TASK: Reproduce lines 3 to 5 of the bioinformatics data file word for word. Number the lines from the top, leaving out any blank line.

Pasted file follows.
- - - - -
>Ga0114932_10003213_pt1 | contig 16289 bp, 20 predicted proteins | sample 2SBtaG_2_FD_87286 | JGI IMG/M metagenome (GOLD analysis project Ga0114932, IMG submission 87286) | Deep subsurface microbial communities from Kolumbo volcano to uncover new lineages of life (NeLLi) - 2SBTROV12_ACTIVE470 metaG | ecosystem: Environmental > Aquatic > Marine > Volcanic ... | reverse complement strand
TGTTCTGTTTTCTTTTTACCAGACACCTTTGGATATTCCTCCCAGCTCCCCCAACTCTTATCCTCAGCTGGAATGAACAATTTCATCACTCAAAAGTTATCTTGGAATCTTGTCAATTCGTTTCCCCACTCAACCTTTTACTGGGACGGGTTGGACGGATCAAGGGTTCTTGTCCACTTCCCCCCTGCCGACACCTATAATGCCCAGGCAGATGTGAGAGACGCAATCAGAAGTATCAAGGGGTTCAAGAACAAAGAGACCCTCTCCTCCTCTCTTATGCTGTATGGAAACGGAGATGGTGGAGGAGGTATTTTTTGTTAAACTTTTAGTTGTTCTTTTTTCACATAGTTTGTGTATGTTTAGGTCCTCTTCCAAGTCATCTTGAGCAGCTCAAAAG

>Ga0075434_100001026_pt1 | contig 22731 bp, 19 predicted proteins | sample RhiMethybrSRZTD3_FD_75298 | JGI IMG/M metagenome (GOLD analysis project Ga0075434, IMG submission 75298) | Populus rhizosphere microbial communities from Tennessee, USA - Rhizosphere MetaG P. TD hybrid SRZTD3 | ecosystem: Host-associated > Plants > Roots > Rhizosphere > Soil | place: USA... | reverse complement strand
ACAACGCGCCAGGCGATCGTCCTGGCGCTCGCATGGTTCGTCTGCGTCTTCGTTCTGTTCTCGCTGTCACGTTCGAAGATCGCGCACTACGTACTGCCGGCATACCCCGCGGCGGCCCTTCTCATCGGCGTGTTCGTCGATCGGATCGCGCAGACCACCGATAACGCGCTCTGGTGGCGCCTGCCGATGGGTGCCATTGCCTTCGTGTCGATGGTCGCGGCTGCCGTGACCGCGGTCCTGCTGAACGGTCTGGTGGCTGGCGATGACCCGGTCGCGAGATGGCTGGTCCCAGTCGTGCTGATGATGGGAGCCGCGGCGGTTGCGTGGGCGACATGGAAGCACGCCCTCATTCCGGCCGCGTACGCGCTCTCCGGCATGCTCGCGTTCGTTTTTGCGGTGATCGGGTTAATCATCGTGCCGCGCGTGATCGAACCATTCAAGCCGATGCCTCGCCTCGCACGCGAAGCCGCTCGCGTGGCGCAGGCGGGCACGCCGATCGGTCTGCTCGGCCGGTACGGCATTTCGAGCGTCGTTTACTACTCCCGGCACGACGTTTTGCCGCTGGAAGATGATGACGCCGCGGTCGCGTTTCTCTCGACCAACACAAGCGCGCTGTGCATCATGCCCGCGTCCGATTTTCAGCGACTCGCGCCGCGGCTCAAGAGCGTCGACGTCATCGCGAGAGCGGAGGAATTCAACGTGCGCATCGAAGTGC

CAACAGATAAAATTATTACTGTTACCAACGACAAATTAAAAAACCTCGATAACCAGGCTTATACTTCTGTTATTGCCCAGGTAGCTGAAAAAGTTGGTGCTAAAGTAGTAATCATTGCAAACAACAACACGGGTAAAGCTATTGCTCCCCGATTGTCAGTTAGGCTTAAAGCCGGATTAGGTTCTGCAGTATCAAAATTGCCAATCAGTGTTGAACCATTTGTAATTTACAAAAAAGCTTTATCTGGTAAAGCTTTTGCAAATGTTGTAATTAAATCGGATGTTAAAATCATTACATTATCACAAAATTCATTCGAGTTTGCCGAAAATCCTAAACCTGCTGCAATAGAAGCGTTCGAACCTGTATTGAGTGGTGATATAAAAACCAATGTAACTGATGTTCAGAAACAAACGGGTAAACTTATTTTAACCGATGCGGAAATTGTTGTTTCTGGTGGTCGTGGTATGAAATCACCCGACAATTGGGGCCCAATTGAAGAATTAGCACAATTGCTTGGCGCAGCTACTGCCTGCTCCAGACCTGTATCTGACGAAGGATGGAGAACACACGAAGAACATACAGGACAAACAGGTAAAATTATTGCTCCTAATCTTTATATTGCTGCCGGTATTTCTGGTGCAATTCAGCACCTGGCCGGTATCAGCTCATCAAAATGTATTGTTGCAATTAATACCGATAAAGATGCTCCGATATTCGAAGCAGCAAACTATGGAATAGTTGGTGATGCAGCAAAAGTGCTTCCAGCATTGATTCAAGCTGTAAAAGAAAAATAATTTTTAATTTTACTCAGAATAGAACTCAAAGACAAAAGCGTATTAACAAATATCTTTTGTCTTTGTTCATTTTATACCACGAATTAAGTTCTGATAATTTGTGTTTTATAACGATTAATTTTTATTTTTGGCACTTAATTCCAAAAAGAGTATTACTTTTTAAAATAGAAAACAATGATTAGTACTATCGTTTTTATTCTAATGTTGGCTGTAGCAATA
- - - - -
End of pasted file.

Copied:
>Ga0075434_100001026_pt1 | contig 22731 bp, 19 predicted proteins | sample RhiMethybrSRZTD3_FD_75298 | JGI IMG/M metagenome (GOLD analysis project Ga0075434, IMG submission 75298) | Populus rhizosphere microbial communities from Tennessee, USA - Rhizosphere MetaG P. TD hybrid SRZTD3 | ecosystem: Host-associated > Plants > Roots > Rhizosphere > Soil | place: USA... | reverse complement strand
ACAACGCGCCAGGCGATCGTCCTGGCGCTCGCATGGTTCGTCTGCGTCTTCGTTCTGTTCTCGCTGTCACGTTCGAAGATCGCGCACTACGTACTGCCGGCATACCCCGCGGCGGCCCTTCTCATCGGCGTGTTCGTCGATCGGATCGCGCAGACCACCGATAACGCGCTCTGGTGGCGCCTGCCGATGGGTGCCATTGCCTTCGTGTCGATGGTCGCGGCTGCCGTGACCGCGGTCCTGCTGAACGGTCTGGTGGCTGGCGATGACCCGGTCGCGAGATGGCTGGTCCCAGTCGTGCTGATGATGGGAGCCGCGGCGGTTGCGTGGGCGACATGGAAGCACGCCCTCATTCCGGCCGCGTACGCGCTCTCCGGCATGCTCGCGTTCGTTTTTGCGGTGATCGGGTTAATCATCGTGCCGCGCGTGATCGAACCATTCAAGCCGATGCCTCGCCTCGCACGCGAAGCCGCTCGCGTGGCGCAGGCGGGCACGCCGATCGGTCTGCTCGGCCGGTACGGCATTTCGAGCGTCGTTTACTACTCCCGGCACGACGTTTTGCCGCTGGAAGATGATGACGCCGCGGTCGCGTTTCTCTCGACCAACACAAGCGCGCTGTGCATCATGCCCGCGTCCGATTTTCAGCGACTCGCGCCGCGGCTCAAGAGCGTCGACGTCATCGCGAGAGCGGAGGAATTCAACGTGCGCATCGAAGTGC

CAACAGATAAAATTATTACTGTTACCAACGACAAATTAAAAAACCTCGATAACCAGGCTTATACTTCTGTTATTGCCCAGGTAGCTGAAAAAGTTGGTGCTAAAGTAGTAATCATTGCAAACAACAACACGGGTAAAGCTATTGCTCCCCGATTGTCAGTTAGGCTTAAAGCCGGATTAGGTTCTGCAGTATCAAAATTGCCAATCAGTGTTGAACCATTTGTAATTTACAAAAAAGCTTTATCTGGTAAAGCTTTTGCAAATGTTGTAATTAAATCGGATGTTAAAATCATTACATTATCACAAAATTCATTCGAGTTTGCCGAAAATCCTAAACCTGCTGCAATAGAAGCGTTCGAACCTGTATTGAGTGGTGATATAAAAACCAATGTAACTGATGTTCAGAAACAAACGGGTAAACTTATTTTAACCGATGCGGAAATTGTTGTTTCTGGTGGTCGTGGTATGAAATCACCCGACAATTGGGGCCCAATTGAAGAATTAGCACAATTGCTTGGCGCAGCTACTGCCTGCTCCAGACCTGTATCTGACGAAGGATGGAGAACACACGAAGAACATACAGGACAAACAGGTAAAATTATTGCTCCTAATCTTTATATTGCTGCCGGTATTTCTGGTGCAATTCAGCACCTGGCCGGTATCAGCTCATCAAAATGTATTGTTGCAATTAATACCGATAAAGATGCTCCGATATTCGAAGCAGCAAACTATGGAATAGTTGGTGATGCAGCAAAAGTGCTTCCAGCATTGATTCAAGCTGTAAAAGAAAAATAATTTTTAATTTTACTCAGAATAGAACTCAAAGACAAAAGCGTATTAACAAATATCTTTTGTCTTTGTTCATTTTATACCACGAATTAAGTTCTGATAATTTGTGTTTTATAACGATTAATTTTTATTTTTGGCACTTAATTCCAAAAAGAGTATTACTTTTTAAAATAGAAAACAATGATTAGTACTATCGTTTTTATTCTAATGTTGGCTGTAGCAATA